Biobanking is now an integral part of modern-day medical research, and given the comparatively high research budgets of first-world countries, it’s not surprising that most biobanks are established in wealthier parts of the world.
But developing countries struggle with the impacts of disease on a massive scale, so doesn’t it make sense to build biobanks there, as well?
Unfortunately, the answer to that question is not exactly clear-cut. For starters, only 10 percent of research is dedicated to diseases that burden developing regions. (See this PDF for more details.) Plus, developing countries typically lack the research capacity and infrastructure needed to support today’s modern facilities.
Even so, more and more people in the medical research community argue that establishing biobanks in developing countries is an effective way to research diseases – and could lead to rapid, exciting and valuable discoveries.
To help bridge the gap, members from the International Society for Biological and Environmental Repositories (ISBER) formed the European, Middle Eastern & African Society for Biopreservation & Biobanking (ESBB) in 2010. ESBB is a regional organization that promotes biobanking in developing parts of the world, and the group has already held two annual conferences, one in France and one in Spain.
This year’s conference will be held in October in Verona, Italy, and it will focus on “Biobanking for the Future.”
To promote attendance by scientists from developing nations, ESBB has established a travel fellowship which provides up to 2,000 euros for travel, accommodations and registration for residents of Health InterNetwork Access to Research Initiative (HINARI) group A and B countries. (Note: Group A and B countries and are classified based on a number of wealth factors and can receive free or reduced price access to medical research through HINARI.)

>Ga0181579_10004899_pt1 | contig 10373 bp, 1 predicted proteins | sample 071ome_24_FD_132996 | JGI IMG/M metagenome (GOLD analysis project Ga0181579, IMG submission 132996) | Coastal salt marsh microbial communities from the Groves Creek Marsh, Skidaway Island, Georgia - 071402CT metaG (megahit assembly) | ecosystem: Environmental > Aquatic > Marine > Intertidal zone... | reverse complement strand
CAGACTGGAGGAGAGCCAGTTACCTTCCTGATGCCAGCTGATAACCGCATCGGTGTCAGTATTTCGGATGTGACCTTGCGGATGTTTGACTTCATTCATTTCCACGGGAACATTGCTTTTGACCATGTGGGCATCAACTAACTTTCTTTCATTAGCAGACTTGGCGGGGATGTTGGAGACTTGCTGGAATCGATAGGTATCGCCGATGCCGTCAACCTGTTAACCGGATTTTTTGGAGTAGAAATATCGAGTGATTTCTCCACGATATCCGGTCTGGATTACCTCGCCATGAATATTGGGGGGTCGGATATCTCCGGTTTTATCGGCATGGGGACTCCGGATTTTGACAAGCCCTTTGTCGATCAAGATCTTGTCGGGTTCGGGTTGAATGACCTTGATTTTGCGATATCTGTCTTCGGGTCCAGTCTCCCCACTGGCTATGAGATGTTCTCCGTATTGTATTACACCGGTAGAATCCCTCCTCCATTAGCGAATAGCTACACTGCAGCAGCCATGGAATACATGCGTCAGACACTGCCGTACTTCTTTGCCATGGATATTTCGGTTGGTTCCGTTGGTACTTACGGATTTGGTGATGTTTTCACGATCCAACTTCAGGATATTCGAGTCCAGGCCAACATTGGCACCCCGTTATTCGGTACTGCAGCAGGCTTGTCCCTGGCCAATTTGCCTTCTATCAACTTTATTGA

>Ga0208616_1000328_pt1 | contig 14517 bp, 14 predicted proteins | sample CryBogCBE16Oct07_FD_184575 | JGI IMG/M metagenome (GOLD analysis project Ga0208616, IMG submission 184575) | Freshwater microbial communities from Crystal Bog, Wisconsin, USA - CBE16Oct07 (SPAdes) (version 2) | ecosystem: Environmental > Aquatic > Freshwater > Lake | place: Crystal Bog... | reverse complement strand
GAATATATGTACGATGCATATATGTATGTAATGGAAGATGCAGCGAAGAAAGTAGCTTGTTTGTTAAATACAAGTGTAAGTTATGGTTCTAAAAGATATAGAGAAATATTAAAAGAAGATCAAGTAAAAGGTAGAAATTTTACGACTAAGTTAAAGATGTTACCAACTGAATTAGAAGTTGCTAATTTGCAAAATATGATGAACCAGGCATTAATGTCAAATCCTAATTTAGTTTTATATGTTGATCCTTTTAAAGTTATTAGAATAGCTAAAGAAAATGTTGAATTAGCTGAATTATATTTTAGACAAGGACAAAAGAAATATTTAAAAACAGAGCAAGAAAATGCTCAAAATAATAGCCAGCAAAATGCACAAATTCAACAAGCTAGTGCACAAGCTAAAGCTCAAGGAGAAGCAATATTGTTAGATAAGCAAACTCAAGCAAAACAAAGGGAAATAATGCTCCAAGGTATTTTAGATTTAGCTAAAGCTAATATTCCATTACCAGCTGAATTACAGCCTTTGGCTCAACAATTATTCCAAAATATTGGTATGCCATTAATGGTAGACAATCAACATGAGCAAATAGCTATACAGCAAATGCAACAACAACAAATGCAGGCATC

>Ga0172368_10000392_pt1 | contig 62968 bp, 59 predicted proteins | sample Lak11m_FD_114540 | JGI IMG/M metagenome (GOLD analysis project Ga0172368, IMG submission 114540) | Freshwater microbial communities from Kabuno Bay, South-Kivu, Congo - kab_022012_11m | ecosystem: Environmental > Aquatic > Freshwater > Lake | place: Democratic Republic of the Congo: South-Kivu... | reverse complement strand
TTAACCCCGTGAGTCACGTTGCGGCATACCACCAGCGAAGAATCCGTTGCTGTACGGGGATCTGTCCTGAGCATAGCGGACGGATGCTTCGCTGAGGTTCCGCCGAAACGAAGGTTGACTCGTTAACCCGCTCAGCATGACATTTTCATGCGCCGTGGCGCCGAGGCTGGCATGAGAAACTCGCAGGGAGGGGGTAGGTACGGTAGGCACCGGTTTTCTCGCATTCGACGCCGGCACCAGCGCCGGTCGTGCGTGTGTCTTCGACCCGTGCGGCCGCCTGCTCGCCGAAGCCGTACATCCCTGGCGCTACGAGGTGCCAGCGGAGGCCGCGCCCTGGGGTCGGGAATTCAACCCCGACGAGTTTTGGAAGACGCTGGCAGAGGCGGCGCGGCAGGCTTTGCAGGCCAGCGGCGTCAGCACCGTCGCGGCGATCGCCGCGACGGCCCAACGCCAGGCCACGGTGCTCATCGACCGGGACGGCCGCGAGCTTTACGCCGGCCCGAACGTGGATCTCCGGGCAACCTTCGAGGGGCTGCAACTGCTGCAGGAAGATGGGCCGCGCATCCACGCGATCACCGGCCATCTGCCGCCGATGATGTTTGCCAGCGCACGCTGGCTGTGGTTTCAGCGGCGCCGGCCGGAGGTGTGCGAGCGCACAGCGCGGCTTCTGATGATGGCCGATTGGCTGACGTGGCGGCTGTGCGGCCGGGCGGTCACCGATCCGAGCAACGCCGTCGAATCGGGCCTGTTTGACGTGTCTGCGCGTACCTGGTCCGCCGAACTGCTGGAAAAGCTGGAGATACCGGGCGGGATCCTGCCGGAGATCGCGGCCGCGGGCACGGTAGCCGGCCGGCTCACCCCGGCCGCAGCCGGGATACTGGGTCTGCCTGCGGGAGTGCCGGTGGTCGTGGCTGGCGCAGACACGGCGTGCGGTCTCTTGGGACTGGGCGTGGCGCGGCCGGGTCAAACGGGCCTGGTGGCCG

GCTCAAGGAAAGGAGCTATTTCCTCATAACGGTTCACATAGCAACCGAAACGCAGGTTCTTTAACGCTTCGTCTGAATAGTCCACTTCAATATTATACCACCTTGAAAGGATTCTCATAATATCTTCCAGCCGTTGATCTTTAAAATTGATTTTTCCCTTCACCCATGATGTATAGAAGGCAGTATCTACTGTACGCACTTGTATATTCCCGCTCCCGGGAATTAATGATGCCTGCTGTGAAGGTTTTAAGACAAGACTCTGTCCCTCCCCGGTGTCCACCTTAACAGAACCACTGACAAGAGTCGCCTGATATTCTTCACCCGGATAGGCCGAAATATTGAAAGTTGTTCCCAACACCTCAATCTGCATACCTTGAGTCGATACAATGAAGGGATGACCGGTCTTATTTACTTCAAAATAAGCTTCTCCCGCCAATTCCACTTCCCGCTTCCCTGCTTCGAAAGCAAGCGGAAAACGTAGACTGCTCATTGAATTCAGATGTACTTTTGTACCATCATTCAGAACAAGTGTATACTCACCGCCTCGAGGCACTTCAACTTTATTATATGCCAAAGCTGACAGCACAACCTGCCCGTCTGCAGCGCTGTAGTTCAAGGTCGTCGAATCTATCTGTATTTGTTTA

The conference will also feature a “Research Biobank of the Year competition,” where participants nominate and vote on a top biobank.
Clearly, establishing biobanks in developing countries presents a formidable set of challenges. For example, refrigeration of biosamples is expensive and requires a reliable electrical supply. Advances in sequencing technology, however, now allow genomics studies to be performed from dried blood spots (which don’t require refrigeration), a technique likely to gain acceptance in developing countries with under-developed infrastructures. Biobanks in developing nations also must address ethical concerns associated with collecting and storing samples from people of different cultures, as well as logistical issues of sample collection in regions with limited access to medical facilities.
ESBB’s mission to tackle these challenges while advancing the field of biobanking is a great start, and it will be fascinating to watch how biobanking changes in developing countries over the coming years. Do you think ESBB has the right approach? How can the world enable biobanking growth in some of the most disease-stricken regions? Let us know in the comments below!
Leave a Reply